However, the most interesting area of Centro is Quilca, a long street with old school bars, graffiti covered walls, underground punk venues and character-filled record shops and more radical bookstores than you can count. Start off your Quilca adventure with a drink and some food at Bar Queirolo, a place where college students and political activists rub shoulders and discuss the worlds problems. In a somewhat conservative city, Quillca shows Lima’s more radical and underground side. Another part of Centro worth visiting is Barrio Chino, Lima’s 170 year old Chinatown.
Ah, Barrnaco! This is one of the coolest neighborhoods not only in Peru, but in all of South America. Once home to the famous Peruvian writer Mario Vargas Llosa, Barranco is a wonderful neighborhood full of cobblestoned streets, beautiful ocean views, and sophisticated restaurants experimenting with Peru’s new gastronomic boom. Barranco is a little slice of the Mediterranean in the heart of Lima, No trip to Peru would be complete without spending a day and night here. Start off the morning at Bisettis, a cool cafe that wouldn’t be out of place in the Mission District or Williamsburg. Have lunch at El Chinito, quite possibly the best Chicharrón sandwich shop in Lima. For dinner try Burrito Bar, a British owned Mexican restaurant which serves up tasty tacos and burritos; it’s surprisingly delicious. However, if you’ve come to Peru to spend some money on food, your money would be very well spent in one of the more upscale restaurants. To finish the night off head to Ayahuasca Bar, which was once a Barranco mansion and now has been turned into a labyrinth of different bars and lounges, with each room out-styling the next. This is where Lima’s rich and fabulous come to play, and a night out here is guaranteed to be a good time. Try one of the Ayahusca sours, which contain mashed coca leaves from the high Andes mixed with tropical fruits from the Amazon.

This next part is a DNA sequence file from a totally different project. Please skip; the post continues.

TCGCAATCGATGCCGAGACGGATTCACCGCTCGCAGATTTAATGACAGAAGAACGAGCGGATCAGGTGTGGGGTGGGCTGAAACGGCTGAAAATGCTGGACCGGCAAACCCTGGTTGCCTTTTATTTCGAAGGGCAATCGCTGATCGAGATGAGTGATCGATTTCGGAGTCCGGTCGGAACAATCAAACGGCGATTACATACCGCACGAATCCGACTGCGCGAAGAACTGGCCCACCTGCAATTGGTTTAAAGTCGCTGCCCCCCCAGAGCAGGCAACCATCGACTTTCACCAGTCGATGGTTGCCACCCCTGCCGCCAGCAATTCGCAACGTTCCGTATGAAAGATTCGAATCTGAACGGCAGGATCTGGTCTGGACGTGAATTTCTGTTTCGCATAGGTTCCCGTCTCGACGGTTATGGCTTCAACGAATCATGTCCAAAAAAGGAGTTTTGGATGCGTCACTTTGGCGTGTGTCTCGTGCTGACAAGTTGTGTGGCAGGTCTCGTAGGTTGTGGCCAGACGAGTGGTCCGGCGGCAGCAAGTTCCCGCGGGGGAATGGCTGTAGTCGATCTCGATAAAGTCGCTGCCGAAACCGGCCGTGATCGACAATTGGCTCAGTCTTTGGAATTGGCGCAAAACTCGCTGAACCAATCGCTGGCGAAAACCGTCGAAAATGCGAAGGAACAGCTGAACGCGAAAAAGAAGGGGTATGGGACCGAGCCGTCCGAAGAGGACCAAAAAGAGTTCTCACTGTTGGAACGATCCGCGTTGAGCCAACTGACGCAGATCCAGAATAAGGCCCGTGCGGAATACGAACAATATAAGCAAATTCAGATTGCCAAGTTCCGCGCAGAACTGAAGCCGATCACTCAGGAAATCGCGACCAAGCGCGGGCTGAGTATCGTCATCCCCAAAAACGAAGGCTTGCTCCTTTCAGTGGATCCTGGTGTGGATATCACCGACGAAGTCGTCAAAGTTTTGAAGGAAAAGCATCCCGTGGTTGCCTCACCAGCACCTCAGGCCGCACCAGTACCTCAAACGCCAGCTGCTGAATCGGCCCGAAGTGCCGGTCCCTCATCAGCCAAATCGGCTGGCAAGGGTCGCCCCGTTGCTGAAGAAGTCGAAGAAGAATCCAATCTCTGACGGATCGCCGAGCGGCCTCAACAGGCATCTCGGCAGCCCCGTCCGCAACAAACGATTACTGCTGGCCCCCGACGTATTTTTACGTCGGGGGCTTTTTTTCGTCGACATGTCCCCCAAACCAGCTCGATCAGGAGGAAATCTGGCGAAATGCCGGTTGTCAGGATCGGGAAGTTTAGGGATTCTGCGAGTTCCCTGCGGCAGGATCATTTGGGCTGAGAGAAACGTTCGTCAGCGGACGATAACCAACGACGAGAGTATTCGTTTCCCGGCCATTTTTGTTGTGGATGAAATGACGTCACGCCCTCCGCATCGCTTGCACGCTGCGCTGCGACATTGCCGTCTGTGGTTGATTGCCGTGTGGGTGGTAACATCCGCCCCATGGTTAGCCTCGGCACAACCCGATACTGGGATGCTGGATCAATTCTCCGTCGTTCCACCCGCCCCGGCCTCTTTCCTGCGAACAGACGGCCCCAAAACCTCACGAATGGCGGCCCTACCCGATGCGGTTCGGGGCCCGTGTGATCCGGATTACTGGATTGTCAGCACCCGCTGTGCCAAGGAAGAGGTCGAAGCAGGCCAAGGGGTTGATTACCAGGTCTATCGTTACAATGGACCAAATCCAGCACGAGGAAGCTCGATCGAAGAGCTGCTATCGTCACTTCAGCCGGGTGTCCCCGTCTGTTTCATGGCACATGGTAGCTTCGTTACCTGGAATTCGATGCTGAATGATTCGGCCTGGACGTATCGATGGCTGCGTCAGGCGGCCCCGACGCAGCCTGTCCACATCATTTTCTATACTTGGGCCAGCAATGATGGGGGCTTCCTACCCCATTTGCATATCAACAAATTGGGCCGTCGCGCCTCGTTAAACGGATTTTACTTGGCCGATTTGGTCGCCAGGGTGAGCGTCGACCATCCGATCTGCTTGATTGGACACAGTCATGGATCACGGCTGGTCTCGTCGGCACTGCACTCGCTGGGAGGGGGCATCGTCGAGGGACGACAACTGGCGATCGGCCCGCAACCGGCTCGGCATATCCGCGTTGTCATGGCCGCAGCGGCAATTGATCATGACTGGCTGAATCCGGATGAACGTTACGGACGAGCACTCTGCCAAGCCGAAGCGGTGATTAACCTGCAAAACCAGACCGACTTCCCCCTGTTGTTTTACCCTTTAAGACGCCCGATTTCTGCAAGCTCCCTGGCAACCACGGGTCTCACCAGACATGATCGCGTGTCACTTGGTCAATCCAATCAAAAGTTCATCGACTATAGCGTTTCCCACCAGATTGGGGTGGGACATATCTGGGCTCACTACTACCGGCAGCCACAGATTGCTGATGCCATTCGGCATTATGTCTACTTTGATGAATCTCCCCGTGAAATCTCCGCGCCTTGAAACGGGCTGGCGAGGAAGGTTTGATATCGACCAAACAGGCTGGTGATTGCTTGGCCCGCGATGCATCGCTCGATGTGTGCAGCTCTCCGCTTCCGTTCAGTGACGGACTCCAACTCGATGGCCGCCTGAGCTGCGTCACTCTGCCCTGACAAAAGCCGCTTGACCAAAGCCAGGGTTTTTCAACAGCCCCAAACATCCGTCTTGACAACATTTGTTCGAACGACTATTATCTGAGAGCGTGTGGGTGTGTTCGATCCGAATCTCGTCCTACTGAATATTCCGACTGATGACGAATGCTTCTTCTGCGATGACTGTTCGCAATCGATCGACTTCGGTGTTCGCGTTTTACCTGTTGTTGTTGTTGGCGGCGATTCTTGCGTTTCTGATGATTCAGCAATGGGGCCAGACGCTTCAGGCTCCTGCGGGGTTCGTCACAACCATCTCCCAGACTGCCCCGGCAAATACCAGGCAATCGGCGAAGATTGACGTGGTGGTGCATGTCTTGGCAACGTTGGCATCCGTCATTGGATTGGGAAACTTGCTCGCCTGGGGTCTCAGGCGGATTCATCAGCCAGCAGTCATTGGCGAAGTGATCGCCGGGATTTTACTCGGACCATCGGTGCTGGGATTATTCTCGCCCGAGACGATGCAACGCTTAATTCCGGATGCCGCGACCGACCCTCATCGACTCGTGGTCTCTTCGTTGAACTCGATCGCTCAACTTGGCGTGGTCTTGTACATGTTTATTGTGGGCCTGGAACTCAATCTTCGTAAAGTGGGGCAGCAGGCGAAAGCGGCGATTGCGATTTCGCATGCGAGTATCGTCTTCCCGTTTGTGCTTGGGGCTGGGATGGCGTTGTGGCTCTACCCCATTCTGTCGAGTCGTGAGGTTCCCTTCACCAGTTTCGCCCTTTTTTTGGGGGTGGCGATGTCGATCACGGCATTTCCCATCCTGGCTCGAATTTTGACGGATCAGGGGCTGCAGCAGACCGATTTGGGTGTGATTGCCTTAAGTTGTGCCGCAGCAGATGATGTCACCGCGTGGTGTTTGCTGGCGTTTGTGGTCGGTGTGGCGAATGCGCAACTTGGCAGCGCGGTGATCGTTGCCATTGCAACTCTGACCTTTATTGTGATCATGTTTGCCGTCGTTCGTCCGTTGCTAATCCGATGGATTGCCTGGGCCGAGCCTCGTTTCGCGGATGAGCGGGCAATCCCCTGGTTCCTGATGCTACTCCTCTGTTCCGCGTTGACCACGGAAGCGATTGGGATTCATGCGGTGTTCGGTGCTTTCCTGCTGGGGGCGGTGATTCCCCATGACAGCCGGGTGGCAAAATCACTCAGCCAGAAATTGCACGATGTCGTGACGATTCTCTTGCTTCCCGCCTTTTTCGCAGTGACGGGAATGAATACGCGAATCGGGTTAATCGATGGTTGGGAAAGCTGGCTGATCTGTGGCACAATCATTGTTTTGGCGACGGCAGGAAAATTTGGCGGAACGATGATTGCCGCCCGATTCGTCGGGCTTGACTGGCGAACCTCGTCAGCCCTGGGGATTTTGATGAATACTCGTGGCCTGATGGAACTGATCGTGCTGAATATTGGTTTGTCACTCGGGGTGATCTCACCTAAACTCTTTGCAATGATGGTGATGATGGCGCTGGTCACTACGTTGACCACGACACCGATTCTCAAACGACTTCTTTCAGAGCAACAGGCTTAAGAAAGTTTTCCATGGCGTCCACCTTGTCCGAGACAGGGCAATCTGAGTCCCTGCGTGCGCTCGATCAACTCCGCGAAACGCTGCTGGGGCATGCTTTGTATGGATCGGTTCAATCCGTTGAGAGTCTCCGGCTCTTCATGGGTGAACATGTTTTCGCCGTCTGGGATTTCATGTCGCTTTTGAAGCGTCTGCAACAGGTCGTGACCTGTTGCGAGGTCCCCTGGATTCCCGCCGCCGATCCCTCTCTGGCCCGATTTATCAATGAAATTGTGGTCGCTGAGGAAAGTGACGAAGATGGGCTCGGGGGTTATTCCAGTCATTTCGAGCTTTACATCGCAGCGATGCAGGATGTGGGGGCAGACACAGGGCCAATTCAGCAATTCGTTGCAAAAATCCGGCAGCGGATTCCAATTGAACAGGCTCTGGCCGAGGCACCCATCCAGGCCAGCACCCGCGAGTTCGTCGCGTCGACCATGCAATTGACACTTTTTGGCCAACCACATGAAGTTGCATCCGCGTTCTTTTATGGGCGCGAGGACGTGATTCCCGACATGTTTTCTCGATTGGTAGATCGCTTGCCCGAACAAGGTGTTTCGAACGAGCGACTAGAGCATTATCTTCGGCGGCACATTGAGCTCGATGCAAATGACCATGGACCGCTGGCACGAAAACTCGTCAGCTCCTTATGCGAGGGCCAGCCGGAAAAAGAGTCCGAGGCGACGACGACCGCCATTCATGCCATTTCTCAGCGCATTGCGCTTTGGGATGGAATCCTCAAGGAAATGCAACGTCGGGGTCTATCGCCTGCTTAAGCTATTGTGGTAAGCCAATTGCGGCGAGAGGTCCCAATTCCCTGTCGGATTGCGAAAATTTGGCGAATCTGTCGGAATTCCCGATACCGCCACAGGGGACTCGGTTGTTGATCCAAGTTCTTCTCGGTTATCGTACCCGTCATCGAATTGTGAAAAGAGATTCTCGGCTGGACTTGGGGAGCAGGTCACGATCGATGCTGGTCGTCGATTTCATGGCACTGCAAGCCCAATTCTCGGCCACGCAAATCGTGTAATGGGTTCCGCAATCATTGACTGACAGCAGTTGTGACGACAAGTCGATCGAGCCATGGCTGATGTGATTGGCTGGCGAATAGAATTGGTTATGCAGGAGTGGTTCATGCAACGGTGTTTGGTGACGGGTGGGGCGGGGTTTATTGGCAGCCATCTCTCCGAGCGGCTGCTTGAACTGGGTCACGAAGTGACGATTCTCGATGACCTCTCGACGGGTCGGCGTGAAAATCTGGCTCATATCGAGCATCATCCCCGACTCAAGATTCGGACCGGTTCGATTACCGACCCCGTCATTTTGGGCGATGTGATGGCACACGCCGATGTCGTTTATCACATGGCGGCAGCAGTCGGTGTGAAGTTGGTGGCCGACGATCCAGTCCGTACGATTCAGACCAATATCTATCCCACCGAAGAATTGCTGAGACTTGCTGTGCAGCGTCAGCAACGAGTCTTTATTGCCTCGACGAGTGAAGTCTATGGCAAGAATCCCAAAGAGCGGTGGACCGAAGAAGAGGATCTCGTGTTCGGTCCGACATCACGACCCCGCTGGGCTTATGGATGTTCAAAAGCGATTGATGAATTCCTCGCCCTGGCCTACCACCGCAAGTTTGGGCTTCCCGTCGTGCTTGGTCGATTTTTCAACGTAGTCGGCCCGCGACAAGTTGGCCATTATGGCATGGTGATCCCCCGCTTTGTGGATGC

Born and raised in San Francisco, Walker then majored in International Relations and Chinese at the New School University in NYC. He began traveling during a high school exchange to Argentina, and hasn’t stopped since. Walker has always sought out the more unusual and off the beaten path locations and is combining his love for photography and travel to kickstart a career as a journalist, striving to redefine the profession in rapidly changing world.